The first film music was not concerned with matching music to film but rather the other way around. "Illustrated songs" were the starting point, in the nineteenth century. Popular music of the day would be performed with lantern slides made to fit as the audience sang along. (This doesn't seem to be that different from certain popular "reality" television shows.)
The silent era was also an age of experimentation and exertion in the name of art. Abel Gance's Napoleon (1927), which used three screens and three projectors, is one of the most famous examples. Cooke tells us that "At the Paris Opéra premiere … the unusual priority accorded to the music saw the conductor equipped with a device for altering the speed of the projection to suit the pacing of the score".
Other items of interest include the fact that David Raksin's famous theme to Laura was made to take the place of "Sophisticated Lady", which was director Otto Preminger's first choice. For that film, Raksin also recorded chords on the piano "whithout their initial percussive attack and then mixed them using bumpy playback heads to create a wavering effect".
Is anybody doing this kind of thing now?
The 270th Soundtrack of the Week is David Raksin's music for the John Cassavetes movie Too Late Blues.
I finally saw this movie a year or so ago and was pleasantly surprised. Shadows had put Cassavetes on the map as a filmmaker and Too Late Blues, his second film and an unlikely collaboration between the fiercely independent artist and a major studio (Paramount) with a pop star (Bobby Darin) in the lead role, presented challenges, to put it mildly.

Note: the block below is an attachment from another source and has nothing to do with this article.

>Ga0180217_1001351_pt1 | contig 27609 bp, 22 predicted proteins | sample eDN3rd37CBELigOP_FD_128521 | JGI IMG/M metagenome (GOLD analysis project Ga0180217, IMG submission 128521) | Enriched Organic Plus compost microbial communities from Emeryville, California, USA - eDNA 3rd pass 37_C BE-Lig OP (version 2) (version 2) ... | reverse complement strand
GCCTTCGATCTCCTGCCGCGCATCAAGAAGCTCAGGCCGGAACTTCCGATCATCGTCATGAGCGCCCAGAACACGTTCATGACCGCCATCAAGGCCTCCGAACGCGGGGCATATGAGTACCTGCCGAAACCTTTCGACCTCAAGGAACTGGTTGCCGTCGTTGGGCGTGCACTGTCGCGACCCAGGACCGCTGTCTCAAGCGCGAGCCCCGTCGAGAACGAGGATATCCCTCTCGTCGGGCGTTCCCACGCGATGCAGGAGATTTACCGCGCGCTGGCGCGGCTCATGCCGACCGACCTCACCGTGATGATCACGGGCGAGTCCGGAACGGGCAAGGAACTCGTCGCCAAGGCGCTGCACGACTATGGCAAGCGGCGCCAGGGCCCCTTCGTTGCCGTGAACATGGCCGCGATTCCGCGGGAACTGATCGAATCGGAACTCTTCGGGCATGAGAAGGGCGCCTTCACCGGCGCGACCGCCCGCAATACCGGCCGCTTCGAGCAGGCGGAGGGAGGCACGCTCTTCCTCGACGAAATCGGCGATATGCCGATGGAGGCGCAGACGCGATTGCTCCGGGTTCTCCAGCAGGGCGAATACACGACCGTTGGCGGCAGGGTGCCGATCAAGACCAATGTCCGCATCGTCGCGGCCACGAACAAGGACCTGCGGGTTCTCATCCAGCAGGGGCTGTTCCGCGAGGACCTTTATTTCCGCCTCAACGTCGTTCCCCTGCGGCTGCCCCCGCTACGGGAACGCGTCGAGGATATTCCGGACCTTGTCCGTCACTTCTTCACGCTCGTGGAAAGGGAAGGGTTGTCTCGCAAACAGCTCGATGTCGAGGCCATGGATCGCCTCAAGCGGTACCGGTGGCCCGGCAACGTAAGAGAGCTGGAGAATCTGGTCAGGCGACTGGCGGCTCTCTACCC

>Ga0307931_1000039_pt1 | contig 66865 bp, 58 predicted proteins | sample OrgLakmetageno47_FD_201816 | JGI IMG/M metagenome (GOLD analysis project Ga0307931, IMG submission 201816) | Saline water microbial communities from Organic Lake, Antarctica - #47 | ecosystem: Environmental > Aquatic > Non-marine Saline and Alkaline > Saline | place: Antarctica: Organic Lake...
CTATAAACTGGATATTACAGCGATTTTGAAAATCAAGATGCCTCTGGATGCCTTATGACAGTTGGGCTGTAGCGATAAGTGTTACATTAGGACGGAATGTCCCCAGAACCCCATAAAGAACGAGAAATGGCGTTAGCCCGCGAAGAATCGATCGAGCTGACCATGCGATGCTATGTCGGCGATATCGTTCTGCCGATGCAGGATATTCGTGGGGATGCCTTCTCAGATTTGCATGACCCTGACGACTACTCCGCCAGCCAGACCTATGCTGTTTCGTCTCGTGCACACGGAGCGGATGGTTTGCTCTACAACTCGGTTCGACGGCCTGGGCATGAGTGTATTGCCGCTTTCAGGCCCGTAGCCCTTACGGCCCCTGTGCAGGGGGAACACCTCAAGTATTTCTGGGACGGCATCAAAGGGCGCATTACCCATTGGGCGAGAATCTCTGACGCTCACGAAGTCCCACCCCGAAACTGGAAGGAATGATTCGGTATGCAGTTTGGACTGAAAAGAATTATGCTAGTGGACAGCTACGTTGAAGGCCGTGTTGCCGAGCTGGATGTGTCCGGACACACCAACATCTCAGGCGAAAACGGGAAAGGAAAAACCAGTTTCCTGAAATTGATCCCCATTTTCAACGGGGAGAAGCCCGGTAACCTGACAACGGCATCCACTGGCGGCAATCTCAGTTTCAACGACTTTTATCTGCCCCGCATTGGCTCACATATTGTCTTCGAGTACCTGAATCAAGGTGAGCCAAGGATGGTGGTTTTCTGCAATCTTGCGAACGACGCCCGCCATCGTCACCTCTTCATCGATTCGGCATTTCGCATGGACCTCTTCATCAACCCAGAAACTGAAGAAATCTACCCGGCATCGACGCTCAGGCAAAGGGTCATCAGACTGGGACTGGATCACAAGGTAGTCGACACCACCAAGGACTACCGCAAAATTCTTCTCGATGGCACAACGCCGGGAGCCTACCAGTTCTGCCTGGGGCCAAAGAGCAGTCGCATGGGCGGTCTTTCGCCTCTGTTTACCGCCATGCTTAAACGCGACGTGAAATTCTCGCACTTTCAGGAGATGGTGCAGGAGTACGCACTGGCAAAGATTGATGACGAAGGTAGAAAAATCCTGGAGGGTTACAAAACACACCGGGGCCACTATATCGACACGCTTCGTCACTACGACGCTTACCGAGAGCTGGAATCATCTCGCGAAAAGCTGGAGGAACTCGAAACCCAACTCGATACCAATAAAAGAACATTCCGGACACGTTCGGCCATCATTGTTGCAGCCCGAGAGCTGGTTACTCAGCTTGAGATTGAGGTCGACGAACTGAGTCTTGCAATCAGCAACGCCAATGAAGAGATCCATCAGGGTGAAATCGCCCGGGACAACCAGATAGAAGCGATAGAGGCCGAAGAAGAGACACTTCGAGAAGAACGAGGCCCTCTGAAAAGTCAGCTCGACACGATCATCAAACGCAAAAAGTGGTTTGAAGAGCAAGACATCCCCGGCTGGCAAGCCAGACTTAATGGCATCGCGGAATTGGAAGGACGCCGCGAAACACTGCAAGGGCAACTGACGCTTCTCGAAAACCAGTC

But it's a very good drama about the difficulty of not selling out your integrity for money. It takes place in the LA jazz scene and Raksin's score benefits from the talent and experience of some of the finest west coast jazz musicians of the day, such as Shelly Manne, Benny Carter, Jimmy Rowles, Red Mitchell, Milt Bernhart and Uan Rasey (who played the trumpet solos in Jerry Goldsmith's Chinatown score).
The main theme from the film, a tune called "A Song After Sundown", is a gorgeous melody that could be a cousin once or twice removed from Raksin's theme for The Bad and the Beautiful.
"The Rim Shot Heard 'Round the World" is a sprightly and swinging tune, very west coast jazz. "Mother Time (Juke Box)" is by contrast a dreamy ballad featuring vibes.
"Bass Canard" is a feature for arco and plucked bass and has great support from the guitarist. I wonder who it was. Barney Kessel? I wish the liner notes named all the musicians.
"Look Inward, Angel" is another recurring theme, a lush and romantic response to "A Song After Sundown".
"Danzon" is a gentle Latin jazz number that features flute and what sounds like cymbalom or some similar instrument. The Latin mood continues with the much more upbeat "Sambalero".
Raksin wrote some great dramatic underscore as well, using the orchestra to full effect in cues such as "Wither Thou, Ghost!" and "Wife's Other John" (which echoes the main theme).
"Blues for Tomorrow" is a late night and dreamy number for combo while "Ulysses in Swanktown" is a moody solo piano piece.
One of the best cues is "Like Lasagna", a duet performed by Red Mitchell and Shelly Manne.
The guitarist returns with the orchestra behind it ofor the stirring "Ghost Blows Test". David Raksin's love of puns and jokes is evident in the title "Benny Splits While Jimmy Rowles", a very nice, bluesy, swinging number for combo.